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This is part of a series of stories that comprise TheStreet's Blue Chip Studio, which will illuminate issues related to corporate board performance, activism, dealmakers and personalities revealed by analysis of data generated byBoardEx, a business unit of TheStreet.

John Malone and Gregory Maffei, the chairman and the chief executive officer of Liberty Media Corp. (FWONA) and Liberty Interactive Corp.undefined , top the list of U.S. executives who sit on the most corporate boards, earning them the title of "most over-boarded."

There are at least 14 other U.S. directors who are over-boarded, meaning that they sit on more boards than is recommended by influential shareholder advisory firms such as Institutional Shareholder Services (ISS) and Glass Lewis & Co. Sitting on many boards raises questions about a director's ability to effectively manage his time and responsibilities for each company. The data on over-boarding comes from BoardEx, a subsidiary of TheStreet that maps corporate relationships.

Though being a director on a board is not necessarily a full-time commitment, in recent years, board members have seen a "major increase" in the number of hours required to serve on a public company board, according to global accounting firm BDO. Given this trend, shareholder advisory firms say directors should sit on no more than five public company boards in the United States. Still, there are numerous directors who exceed that limit.

"Over-boarding is really simple, it means you're on too many boards," said Charles Elson, a professor of finance and corporate governance at the University of Delaware. "If you're sitting on too many boards, someone is getting short-changed."

"These so-called over-boarding policies are a reflection of investor concerns over CEO and director effectiveness and ability when potentially stretched by multiple outside board commitments," said Natalia Weaver, managing advisor with ISS Corporate Solutions. 

Malone, 76, and Maffei, 56, each sit on nine boards, more than any other U.S. directors, according to BoardEx. Many of the boards the men sit on are connected through Liberty's affiliates and subsidiaries.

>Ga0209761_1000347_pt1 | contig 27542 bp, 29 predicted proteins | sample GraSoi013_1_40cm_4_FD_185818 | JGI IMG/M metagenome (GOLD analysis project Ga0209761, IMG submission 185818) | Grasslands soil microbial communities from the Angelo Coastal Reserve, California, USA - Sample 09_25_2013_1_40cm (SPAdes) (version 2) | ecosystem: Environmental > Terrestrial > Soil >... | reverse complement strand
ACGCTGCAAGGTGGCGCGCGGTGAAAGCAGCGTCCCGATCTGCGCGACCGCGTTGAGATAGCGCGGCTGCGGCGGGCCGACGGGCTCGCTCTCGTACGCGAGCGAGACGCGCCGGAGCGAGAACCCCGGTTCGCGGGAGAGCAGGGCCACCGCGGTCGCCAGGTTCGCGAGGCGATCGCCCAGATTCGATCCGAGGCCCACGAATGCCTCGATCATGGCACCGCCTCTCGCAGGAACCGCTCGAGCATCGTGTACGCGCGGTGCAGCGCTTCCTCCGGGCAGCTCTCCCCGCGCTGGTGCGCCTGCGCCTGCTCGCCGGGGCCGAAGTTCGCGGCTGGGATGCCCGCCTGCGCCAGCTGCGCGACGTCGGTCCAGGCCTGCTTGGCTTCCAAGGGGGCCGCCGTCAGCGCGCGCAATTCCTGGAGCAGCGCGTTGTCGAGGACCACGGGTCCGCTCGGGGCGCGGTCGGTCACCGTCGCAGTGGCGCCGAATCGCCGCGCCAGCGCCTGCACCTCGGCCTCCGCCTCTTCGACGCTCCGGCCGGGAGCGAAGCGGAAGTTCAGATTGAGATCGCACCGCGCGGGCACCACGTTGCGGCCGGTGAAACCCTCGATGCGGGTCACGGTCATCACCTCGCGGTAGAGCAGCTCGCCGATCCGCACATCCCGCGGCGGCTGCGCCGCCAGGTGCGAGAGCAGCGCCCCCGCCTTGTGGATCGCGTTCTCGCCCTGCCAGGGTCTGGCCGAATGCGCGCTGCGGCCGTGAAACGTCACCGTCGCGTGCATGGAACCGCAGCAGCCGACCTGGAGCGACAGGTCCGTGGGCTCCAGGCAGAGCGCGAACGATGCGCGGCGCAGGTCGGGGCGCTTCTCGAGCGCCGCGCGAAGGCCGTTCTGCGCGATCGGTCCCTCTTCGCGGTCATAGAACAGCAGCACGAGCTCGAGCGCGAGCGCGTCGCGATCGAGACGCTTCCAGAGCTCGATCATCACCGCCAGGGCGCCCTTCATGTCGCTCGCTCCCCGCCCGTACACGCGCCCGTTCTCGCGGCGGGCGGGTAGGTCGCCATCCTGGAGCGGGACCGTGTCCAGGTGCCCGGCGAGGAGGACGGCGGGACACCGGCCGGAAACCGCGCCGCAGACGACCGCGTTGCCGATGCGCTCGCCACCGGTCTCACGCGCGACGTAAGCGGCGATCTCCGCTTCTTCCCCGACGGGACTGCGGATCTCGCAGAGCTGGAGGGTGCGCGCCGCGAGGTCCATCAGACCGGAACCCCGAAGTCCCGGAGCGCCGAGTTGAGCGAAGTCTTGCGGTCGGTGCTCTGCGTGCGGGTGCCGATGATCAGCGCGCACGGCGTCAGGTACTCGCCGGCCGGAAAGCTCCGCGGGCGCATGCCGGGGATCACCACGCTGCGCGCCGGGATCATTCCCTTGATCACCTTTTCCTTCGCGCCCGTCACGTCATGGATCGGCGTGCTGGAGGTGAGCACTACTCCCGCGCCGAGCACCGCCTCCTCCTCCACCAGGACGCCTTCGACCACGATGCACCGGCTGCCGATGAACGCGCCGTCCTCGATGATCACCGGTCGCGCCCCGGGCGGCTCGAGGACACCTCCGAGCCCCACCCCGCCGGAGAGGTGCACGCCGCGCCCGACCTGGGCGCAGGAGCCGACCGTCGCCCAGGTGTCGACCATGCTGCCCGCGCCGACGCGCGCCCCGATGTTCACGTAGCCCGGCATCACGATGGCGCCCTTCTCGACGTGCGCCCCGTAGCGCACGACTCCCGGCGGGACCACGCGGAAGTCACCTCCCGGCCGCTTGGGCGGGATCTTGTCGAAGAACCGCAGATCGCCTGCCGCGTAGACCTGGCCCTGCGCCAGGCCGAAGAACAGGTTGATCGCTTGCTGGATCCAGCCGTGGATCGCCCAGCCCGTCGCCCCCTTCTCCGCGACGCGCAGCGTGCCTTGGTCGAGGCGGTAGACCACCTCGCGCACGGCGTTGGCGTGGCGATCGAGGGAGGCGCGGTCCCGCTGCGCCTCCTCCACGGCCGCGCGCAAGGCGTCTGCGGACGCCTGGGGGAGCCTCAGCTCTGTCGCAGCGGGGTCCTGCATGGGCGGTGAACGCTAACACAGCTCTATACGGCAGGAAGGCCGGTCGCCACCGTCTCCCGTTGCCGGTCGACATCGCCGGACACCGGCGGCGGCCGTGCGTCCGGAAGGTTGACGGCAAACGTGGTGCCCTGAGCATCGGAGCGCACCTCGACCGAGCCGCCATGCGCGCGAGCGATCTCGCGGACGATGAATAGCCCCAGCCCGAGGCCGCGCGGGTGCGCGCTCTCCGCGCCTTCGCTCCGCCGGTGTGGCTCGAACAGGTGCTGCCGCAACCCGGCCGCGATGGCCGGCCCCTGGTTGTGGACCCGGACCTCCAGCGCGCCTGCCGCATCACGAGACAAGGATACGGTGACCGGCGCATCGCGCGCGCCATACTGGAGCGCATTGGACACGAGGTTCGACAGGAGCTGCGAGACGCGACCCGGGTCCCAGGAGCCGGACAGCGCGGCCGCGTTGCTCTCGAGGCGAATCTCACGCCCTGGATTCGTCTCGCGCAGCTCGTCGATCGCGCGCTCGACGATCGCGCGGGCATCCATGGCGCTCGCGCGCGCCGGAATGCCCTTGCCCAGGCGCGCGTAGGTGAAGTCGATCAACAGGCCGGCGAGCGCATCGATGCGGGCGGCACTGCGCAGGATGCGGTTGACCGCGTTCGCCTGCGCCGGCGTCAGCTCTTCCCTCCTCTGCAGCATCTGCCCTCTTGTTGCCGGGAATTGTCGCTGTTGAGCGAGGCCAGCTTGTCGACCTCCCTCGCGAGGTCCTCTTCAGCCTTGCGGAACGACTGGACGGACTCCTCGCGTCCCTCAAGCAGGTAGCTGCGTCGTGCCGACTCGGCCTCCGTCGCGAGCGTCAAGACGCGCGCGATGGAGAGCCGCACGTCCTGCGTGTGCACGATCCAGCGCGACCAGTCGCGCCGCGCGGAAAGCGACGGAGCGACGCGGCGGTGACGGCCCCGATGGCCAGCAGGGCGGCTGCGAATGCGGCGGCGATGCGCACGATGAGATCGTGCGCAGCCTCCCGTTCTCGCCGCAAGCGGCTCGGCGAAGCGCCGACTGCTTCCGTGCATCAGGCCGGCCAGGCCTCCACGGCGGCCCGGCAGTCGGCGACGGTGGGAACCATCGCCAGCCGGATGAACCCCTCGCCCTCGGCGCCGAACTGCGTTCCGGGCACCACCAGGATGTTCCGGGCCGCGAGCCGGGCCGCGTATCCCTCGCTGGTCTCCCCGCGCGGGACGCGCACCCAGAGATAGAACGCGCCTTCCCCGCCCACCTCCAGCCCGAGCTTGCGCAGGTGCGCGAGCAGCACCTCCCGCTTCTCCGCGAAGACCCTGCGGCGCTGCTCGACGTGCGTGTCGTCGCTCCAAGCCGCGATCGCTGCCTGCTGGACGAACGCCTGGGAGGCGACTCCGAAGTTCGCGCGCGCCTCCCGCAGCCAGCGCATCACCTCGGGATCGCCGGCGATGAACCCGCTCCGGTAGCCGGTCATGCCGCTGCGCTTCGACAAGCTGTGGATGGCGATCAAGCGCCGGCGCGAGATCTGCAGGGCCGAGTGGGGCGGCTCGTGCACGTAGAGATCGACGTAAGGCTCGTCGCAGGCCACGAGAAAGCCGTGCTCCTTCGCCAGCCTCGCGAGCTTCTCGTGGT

Although most of the various businesses were once part of the same predecessor company, they now fall under five separate entities: Liberty Media, Liberty Interactive, Liberty Broadband (LBRDK) , Liberty TripAdvisor Holdings (LTRPA) , and Liberty Global (LBTYA) . Within the five entities, there are nine stocks, including seven tracking stocks.

"Our structure and strategy provide investors with transparency and visibility into the underlying assets we own," said a spokesman for Liberty Media who declined to be identified by name. "This has resulted in a variety of asset-backed stocks and tracking stocks that have supervision from the boards of directors, which may include our chairman and our CEO. Any shareholder who invests in our assets understands and appreciates that approach and the resulting strong returns we have generated on their behalf."

In regards to Liberty's unique structure, Elson said the men are still dealing with different reporting entities. He believes the real question isn't necessarily whether Maffei and Malone are over-boarded, but whether Liberty's structure makes sense. "There are only so many hours in a day," Elson said.

Glass Lewis addressed the over-commitment of Malone and Maffei in a May 14 report but ultimately issued its support for both directors.

"While we are concerned by this level of outside commitments, given Mr. Malone's position as chair of the company, we do not believe it would be appropriate for shareholders of the company to oppose his candidacy at this time," said Glass Lewis. "Rather, we believe such concerns would be better expressed at the other companies where Mr. Malone serves as a director but not as an executive of the company."